CONCERNS have been raised following the erection of loyalist flags at Finaghy crossroads last night. 

The display in the religiously-mixed area comes despite the cancellation of this year’s Twelfth of July celebrations.

Although once a predominantly unionist area, Finaghy has become increasingly diverse over the years. However, the annual display of flags has led to deteriorating community relations in the past.

Traders around Finaghy crossroads had also previously complained that the flags were “intimidating” for customers.

Local Sinn Féin Councillor Geraldine McAteer said that, while she recognised people’s desire to “celebrate their culture”, many felt the flags are “overbearing”.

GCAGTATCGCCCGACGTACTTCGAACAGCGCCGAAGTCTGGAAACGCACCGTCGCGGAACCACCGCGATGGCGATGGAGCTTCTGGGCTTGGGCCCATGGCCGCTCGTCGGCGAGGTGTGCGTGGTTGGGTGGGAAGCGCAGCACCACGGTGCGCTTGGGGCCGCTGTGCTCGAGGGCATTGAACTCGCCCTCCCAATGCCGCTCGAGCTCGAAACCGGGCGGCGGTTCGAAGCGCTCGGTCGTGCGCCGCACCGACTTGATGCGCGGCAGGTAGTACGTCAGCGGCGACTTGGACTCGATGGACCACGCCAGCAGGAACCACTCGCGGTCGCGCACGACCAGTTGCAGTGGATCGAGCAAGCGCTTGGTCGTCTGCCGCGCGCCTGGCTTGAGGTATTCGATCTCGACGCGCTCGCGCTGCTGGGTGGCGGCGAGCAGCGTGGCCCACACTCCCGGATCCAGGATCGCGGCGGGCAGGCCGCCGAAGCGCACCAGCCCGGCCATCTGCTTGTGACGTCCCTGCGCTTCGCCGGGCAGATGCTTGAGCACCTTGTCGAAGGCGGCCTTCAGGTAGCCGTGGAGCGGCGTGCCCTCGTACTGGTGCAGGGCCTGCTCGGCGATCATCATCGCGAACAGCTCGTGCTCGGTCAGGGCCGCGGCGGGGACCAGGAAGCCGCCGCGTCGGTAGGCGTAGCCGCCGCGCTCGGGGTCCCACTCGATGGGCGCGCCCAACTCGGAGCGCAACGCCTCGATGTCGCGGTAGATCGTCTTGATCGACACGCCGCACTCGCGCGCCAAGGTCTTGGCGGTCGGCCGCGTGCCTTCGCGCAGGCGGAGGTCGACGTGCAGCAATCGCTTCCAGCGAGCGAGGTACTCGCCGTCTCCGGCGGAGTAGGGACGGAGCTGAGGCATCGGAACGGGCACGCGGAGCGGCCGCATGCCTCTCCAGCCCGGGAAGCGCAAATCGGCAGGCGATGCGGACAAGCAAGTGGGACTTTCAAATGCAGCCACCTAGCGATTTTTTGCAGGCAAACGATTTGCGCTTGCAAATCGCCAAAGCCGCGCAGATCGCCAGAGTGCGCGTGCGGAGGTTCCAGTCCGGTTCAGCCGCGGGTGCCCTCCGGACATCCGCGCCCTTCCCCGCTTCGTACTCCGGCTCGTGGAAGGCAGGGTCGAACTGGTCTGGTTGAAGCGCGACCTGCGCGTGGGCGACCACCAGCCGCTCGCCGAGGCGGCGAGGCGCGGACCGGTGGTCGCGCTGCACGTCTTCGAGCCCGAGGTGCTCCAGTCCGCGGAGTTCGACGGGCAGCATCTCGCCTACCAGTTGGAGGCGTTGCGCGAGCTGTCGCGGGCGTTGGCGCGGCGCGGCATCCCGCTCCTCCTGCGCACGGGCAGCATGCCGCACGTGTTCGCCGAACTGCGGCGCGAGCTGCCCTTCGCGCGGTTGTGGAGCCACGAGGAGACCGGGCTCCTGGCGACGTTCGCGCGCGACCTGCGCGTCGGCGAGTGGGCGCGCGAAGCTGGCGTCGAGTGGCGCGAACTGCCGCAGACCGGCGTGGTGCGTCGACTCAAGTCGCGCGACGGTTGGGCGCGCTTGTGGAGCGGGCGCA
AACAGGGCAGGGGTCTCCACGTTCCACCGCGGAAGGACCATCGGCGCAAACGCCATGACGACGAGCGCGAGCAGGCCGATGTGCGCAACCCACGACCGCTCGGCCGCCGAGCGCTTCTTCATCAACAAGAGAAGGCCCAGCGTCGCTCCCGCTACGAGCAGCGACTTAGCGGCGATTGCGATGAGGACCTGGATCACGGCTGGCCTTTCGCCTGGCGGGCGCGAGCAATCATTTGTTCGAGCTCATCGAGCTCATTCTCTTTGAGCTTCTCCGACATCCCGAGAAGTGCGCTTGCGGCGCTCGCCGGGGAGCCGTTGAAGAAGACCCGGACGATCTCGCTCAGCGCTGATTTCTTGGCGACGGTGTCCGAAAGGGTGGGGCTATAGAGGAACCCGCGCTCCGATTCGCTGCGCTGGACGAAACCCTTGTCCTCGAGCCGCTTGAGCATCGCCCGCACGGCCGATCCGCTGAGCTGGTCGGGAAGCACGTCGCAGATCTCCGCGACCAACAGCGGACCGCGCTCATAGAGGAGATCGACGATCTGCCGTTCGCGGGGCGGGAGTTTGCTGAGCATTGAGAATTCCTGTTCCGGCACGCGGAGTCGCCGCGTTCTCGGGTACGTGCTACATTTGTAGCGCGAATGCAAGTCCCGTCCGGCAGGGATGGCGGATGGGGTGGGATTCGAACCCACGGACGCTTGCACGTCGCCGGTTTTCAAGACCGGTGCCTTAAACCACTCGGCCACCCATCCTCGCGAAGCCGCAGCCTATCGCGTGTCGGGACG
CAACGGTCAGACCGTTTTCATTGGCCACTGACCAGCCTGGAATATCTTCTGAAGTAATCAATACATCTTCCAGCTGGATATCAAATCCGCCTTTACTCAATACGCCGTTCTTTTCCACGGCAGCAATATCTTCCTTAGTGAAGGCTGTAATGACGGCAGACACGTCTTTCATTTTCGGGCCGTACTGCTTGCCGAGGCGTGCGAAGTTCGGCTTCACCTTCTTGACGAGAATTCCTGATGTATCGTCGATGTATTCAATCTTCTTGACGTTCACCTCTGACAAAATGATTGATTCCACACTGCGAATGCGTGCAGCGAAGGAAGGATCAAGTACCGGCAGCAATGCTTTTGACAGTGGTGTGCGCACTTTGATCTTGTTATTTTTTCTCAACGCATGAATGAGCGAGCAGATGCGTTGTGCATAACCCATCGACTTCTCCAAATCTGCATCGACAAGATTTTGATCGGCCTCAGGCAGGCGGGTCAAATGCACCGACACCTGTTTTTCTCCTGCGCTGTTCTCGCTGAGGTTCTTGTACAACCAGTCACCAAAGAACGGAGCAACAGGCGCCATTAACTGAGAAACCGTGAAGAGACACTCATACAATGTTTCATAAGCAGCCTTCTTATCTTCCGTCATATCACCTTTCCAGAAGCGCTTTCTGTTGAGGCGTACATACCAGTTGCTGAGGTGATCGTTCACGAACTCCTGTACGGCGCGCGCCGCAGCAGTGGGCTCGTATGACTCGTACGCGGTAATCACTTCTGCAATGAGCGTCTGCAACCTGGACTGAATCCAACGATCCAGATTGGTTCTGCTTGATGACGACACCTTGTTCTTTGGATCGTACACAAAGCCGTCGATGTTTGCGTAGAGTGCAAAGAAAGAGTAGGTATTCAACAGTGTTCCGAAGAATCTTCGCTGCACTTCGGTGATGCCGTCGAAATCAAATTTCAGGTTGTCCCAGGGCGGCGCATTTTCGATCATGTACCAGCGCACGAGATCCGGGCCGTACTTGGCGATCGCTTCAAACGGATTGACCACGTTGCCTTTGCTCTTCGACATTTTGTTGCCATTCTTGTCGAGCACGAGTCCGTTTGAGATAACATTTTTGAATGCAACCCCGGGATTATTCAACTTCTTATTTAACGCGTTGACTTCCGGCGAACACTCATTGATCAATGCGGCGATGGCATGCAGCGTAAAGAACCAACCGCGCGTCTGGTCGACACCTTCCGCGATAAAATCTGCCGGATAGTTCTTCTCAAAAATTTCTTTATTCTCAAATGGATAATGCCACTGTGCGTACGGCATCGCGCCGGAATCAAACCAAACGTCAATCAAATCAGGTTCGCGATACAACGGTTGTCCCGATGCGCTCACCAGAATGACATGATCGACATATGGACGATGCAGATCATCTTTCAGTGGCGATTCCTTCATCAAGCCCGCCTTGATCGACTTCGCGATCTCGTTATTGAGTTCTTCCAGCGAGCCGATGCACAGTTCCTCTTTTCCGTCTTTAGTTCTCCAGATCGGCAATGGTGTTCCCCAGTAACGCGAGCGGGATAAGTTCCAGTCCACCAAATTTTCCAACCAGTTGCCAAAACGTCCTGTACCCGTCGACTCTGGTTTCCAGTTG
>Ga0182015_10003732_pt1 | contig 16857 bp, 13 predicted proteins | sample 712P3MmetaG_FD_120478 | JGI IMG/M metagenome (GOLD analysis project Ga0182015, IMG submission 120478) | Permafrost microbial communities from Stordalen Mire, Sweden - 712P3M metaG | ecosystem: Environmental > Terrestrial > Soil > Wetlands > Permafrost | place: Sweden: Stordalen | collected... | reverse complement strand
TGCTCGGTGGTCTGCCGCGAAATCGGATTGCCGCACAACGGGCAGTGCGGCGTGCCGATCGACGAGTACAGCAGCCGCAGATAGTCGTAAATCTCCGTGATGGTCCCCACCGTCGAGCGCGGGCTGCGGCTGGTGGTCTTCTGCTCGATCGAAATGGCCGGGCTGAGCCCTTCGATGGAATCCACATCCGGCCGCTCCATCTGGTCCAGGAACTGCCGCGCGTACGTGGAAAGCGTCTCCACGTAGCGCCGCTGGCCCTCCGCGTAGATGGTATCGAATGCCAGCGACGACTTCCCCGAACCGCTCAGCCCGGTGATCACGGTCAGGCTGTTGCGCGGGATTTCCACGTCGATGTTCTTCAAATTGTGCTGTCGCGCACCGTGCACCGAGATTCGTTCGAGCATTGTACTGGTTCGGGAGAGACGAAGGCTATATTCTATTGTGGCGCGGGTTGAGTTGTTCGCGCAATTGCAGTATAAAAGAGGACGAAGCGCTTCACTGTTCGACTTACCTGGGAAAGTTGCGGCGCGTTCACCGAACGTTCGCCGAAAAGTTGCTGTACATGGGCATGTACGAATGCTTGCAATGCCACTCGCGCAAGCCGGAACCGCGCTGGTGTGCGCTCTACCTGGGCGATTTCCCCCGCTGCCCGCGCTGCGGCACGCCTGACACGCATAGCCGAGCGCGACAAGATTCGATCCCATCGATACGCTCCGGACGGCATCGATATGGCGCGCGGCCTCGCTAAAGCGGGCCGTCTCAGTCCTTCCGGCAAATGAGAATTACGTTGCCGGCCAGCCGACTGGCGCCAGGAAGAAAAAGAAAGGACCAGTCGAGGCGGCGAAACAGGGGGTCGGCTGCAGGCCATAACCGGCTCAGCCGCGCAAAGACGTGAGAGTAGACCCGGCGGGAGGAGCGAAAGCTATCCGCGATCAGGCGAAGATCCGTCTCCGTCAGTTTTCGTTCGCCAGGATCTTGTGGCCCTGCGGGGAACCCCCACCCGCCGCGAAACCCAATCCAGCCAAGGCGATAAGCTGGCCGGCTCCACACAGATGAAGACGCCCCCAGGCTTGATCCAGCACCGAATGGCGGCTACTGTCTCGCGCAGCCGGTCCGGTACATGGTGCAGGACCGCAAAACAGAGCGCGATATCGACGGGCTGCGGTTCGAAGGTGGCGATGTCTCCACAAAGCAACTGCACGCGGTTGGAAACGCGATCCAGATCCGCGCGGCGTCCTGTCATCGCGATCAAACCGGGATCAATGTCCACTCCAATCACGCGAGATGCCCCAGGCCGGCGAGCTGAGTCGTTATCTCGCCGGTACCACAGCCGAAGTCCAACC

“This time every year I get phonecalls and emails from people who find the size of the flags and the amount of them offensive,” she said.

“Whilst people are respectful of each other’s cultures, Finaghy crossroads is a mixed area and people want to feel comfortable there.

“As the shops begin to open up again people want to move around freely without feeling that one culture is dominating over another.

“It’s a diverse area and people find that the flags are very overbearing.”

With Twelth of July celebrations on hold due to the Covid-19 pandemic, senior members of the Orange Order have urged young people not to build bonfires. However, in a statement announcing the cancellation of this year’s parades, the Grand Master of the Grand Orange Lodge of Ireland, Edward Stevenson, appeared to encourage the display of flags.

“The cancellation of the Twelfth of July parades is not without precedent,” he said.

"Parades were not held for a time during the First and Second World Wars or during the Spanish Flu epidemic of 1918. At these times, alternative ways to mark the occasion were found, such as flying flags and displays of Orange Lilies.”